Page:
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The South African Passport ranks third on the continent

Based on a recent survey the African continent should improve its visa standing to benefit potential tourism. The survey conducted by Henley & Partners focussed on countries with visa restrictions and those who offer visa free entry to a number of countries – thereby boosting ease of access to those countries and ultimately benefiting their economies.

The South African Passport Ranks Third On The Continent

“The Index is an annual global ranking of countries based on the freedom of travel enjoyed by their citizens and lists 199 countries and territories. In terms of African passports, the continent has seen a nett increase of 76 visa-free destinations added in the past year, although African passports as a whole dropped a total of 25 spots in the rankings,” stated information accompanying the index.

South Africa leads on the African Continent offering visa free entry to 97 countries but places third after the Seychells, offering 129 visa free countries, and Mauritius with 125 countries.

Encouragingly South Africa has improved its standing on the Henley & Partners Visa Restrictions Index 2014. While the rest of Africa has been downgraded on the index.

The fourth most powerful African passport on this index is that of Botswana which is ranked in the 58th position on the index. But with only 73 countries benefiting by visa exception, Botswana is stil 57% behind the five highest-ranked passports for citizens of Finland, Sweden, the UK, Germany and the United States who are all able to travel visa-free to 174 destinations around the globe.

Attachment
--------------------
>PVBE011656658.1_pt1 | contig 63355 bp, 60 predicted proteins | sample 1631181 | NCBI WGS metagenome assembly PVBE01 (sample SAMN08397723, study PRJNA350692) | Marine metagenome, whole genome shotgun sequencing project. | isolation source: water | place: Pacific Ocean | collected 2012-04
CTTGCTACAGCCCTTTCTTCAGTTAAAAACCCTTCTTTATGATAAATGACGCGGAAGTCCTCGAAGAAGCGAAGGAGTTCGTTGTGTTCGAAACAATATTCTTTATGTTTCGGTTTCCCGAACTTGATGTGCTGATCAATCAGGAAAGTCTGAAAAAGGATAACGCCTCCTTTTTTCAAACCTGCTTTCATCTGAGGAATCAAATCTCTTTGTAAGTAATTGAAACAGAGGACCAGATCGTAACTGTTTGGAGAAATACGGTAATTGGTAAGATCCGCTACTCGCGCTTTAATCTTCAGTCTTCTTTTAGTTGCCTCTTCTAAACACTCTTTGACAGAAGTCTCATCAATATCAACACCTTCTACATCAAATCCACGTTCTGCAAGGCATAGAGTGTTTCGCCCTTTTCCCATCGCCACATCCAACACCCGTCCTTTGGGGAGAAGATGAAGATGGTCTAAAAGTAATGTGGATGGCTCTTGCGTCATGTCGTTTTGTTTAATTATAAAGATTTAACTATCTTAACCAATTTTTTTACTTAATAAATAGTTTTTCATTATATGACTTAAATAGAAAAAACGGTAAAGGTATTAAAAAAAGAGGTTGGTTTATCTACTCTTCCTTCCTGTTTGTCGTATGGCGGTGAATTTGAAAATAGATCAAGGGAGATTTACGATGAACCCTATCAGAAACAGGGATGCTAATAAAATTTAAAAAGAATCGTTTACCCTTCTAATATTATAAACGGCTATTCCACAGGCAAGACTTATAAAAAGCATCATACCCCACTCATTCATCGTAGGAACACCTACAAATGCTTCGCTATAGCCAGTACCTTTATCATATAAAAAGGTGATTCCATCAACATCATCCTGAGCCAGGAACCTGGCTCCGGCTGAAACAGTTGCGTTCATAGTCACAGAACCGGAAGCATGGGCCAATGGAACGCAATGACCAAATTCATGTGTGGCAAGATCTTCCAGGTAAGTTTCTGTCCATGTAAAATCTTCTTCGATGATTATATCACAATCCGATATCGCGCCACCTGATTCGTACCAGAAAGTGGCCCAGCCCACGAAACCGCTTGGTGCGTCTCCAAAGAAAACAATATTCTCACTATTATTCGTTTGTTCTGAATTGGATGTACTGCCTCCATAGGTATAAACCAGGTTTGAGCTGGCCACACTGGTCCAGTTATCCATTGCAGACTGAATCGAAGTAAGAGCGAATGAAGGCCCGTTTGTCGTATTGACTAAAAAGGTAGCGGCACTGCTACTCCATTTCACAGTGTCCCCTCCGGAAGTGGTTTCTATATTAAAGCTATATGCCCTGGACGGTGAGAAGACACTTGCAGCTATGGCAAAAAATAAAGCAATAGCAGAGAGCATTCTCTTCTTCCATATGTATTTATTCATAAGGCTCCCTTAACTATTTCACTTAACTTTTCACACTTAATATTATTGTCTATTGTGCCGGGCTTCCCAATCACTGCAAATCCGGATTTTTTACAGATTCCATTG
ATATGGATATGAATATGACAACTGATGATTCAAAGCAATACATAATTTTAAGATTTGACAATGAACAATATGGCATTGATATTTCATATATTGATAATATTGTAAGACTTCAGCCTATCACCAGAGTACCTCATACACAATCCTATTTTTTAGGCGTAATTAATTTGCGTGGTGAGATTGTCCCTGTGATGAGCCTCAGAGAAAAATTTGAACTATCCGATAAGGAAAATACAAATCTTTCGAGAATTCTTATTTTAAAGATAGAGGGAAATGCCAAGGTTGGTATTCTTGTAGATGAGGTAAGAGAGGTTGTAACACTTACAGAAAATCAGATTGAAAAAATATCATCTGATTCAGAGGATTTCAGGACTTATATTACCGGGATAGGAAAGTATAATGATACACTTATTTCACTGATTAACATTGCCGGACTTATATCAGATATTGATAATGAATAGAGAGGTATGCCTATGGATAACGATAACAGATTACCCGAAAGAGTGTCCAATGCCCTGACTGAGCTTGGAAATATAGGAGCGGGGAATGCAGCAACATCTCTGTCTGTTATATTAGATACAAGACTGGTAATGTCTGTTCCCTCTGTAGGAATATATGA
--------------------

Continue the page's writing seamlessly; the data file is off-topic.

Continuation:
The rest of the continent’s countries do not fare much better with Nigeria offering their offering their citizens 49 visa-free destination which is less than one-third of the visa-free options of the world’s top passports.

This year’s index indicated that Mauritius was the biggest individual winner this year in terms of improving their standing on the index by adding three extra countries to its total of visa-free destinations. In stark contrast the Central African Republic, Algeria and Ethiopia each lost visa-free access to three countries in the 12-month-period preceding the 2014 index.

Visa requirements continue to play an important role in controlling the movement of individuals across borders. Visa policies are also an expression of the relationships between individual nations and generally reflect the relations and status of a country within the international community,” said Andrew Taylor, Vice Chairman of Henley & Partners.

“Citizens from developed countries have more freedom to travel compared to developing countries and countries that are suffering from political instability.

“The bottom four spots remain the same as in 2013, with citizens from Pakistan (32), Somalia (32), Iraq (31) and Afghanistan (28) enjoying the least freedom of travel.

“The effects of holding a passport that is ranked low on the Index can provide considerable obstacles to individuals who operate a global business. We regularly run seminars to inform high net worth individuals about the various options available to them,” said Taylor.

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